Alberta flooding sets records, prompts calls for action on climate change

Associated Press

OTTAWA - Water-logged southern Alberta is on track to set a new Canadian record for flood damage, both in terms of cost and the number of people forced from their homes.

And the severity of the flooding has a former top federal environmental adviser hoping that the Alberta-centric Harper government will finally get its "head out of the sand bag" when it comes to climate change.

David McLaughlin, former head of the now-defunct National Roundtable on the Environment and the Economy, hopes the trauma will prompt awareness that climate change is resulting in ever-more-frequent extreme weather events.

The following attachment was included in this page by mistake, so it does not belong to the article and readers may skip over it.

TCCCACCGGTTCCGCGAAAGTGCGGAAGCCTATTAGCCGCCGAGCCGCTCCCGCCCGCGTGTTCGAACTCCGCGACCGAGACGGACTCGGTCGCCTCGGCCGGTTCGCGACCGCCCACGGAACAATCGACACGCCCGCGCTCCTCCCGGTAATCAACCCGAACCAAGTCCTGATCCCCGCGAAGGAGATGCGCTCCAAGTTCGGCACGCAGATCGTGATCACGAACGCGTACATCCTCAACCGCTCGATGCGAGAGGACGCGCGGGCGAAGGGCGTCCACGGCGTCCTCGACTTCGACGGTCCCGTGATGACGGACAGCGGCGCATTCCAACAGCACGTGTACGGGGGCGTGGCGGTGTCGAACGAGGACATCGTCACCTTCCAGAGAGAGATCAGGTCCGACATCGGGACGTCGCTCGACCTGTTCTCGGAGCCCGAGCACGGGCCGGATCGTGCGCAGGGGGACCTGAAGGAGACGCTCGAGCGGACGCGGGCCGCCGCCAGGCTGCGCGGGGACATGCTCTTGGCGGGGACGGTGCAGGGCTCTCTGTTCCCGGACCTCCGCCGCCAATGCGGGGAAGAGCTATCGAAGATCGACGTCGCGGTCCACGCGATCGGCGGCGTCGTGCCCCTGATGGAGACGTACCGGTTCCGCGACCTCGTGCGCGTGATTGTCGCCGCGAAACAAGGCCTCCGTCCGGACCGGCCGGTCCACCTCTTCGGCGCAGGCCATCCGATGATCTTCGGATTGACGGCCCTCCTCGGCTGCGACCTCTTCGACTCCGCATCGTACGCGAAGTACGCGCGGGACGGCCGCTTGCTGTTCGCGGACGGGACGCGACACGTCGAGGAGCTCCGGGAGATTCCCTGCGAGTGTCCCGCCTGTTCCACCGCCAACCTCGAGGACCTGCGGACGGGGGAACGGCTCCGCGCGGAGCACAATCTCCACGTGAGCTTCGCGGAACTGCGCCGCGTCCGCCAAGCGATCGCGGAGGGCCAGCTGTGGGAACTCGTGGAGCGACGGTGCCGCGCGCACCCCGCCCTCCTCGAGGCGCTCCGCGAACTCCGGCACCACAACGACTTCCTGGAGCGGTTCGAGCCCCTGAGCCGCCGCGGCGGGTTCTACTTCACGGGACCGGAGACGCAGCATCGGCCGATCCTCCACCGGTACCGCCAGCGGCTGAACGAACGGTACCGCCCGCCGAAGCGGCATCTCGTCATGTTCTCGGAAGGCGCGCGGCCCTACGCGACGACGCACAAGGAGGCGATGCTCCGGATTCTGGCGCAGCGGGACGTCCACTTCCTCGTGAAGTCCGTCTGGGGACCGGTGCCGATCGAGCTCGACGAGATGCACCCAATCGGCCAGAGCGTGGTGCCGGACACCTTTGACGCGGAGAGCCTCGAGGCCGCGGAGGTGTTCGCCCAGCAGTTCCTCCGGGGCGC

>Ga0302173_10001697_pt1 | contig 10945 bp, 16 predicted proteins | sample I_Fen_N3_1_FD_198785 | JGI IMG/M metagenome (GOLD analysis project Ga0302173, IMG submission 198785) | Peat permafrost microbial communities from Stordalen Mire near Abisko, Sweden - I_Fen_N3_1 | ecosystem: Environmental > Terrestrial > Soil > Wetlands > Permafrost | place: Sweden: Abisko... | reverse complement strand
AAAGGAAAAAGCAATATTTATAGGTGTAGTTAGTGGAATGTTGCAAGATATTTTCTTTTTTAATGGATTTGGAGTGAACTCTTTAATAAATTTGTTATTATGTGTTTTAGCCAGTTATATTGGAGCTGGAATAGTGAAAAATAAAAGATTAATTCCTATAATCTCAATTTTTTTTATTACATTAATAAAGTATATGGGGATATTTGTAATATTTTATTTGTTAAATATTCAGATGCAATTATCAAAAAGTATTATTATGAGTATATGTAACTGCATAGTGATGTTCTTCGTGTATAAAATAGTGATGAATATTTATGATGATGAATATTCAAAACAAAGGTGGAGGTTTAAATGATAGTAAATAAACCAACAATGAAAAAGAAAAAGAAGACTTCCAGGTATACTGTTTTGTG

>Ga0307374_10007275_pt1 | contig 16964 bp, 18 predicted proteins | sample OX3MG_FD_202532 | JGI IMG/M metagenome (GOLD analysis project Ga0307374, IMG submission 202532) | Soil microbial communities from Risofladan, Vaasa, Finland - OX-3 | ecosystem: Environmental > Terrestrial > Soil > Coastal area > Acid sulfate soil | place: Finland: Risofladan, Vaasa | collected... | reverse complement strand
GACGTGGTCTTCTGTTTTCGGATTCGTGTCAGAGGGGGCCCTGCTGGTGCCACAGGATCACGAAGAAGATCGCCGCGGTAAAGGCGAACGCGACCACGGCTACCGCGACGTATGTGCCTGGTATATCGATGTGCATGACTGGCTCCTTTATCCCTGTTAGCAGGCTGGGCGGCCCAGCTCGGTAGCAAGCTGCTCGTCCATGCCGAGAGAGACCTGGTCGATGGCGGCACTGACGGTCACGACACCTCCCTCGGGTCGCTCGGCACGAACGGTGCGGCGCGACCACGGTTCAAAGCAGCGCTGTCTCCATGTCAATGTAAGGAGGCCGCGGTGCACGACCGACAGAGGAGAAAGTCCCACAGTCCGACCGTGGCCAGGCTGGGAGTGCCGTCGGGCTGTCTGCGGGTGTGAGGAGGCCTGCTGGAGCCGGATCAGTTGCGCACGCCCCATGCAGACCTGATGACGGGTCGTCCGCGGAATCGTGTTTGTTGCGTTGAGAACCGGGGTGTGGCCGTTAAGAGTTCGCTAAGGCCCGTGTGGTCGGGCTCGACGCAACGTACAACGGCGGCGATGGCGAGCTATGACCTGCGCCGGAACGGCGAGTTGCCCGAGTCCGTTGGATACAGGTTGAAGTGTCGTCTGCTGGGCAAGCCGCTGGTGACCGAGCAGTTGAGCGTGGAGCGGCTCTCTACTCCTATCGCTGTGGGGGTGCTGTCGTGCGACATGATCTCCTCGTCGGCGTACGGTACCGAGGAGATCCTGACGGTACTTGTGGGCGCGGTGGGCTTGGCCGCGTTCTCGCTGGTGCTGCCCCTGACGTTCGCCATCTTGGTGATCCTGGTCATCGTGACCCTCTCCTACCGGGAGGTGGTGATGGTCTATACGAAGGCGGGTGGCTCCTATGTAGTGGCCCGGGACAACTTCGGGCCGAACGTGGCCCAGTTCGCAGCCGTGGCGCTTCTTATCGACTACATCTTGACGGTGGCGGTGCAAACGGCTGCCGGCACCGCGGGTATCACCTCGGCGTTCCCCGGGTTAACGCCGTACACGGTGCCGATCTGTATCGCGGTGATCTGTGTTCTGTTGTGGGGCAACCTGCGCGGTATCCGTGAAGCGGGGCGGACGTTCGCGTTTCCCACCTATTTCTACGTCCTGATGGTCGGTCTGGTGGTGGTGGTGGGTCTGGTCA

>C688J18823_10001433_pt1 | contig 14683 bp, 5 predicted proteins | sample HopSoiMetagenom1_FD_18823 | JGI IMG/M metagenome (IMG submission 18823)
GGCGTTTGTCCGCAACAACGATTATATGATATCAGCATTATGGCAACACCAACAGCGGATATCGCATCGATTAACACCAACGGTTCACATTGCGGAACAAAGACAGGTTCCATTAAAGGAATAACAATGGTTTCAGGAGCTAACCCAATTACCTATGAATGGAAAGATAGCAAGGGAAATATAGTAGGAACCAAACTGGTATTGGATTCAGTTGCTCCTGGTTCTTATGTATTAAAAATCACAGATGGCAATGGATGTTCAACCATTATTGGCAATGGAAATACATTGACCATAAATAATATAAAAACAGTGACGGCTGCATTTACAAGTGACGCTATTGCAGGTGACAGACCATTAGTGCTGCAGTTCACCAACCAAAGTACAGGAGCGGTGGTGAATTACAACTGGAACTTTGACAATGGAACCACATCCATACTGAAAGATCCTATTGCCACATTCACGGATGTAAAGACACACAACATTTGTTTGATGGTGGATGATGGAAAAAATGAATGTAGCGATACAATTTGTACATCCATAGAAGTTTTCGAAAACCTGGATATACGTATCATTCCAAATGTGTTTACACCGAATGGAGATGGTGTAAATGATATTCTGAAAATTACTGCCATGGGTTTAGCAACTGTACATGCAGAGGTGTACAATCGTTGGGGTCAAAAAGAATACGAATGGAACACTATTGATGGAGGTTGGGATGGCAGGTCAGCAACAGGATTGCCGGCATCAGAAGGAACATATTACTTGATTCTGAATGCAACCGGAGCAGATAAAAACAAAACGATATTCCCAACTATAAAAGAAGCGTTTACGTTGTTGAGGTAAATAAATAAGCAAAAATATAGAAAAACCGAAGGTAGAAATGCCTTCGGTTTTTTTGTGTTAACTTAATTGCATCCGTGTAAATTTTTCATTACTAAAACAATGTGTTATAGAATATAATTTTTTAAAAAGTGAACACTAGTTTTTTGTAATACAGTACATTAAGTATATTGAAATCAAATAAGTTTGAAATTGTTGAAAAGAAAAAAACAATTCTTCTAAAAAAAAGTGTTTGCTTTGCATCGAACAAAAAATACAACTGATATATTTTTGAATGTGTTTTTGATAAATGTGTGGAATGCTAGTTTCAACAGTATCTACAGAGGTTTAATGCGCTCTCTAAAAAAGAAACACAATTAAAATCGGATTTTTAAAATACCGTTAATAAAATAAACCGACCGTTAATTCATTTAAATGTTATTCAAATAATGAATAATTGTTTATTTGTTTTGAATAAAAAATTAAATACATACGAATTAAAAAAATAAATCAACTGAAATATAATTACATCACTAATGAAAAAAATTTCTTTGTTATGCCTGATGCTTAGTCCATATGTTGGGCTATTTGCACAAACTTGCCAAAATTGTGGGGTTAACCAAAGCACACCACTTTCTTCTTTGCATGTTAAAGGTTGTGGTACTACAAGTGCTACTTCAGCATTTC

Alberta Premier Alison Redford has committed $1 billion to the recovery effort, which may well end up costing much more.

The provincial government estimates some 120,000 people have been forced to leave their homes since the flooding began in earnest last week.

According to the Canadian Disaster Database, the previous high was 107,000 people evacuated from Winnipeg in 1950 when flooding submerged a 10th of the city.

View Comments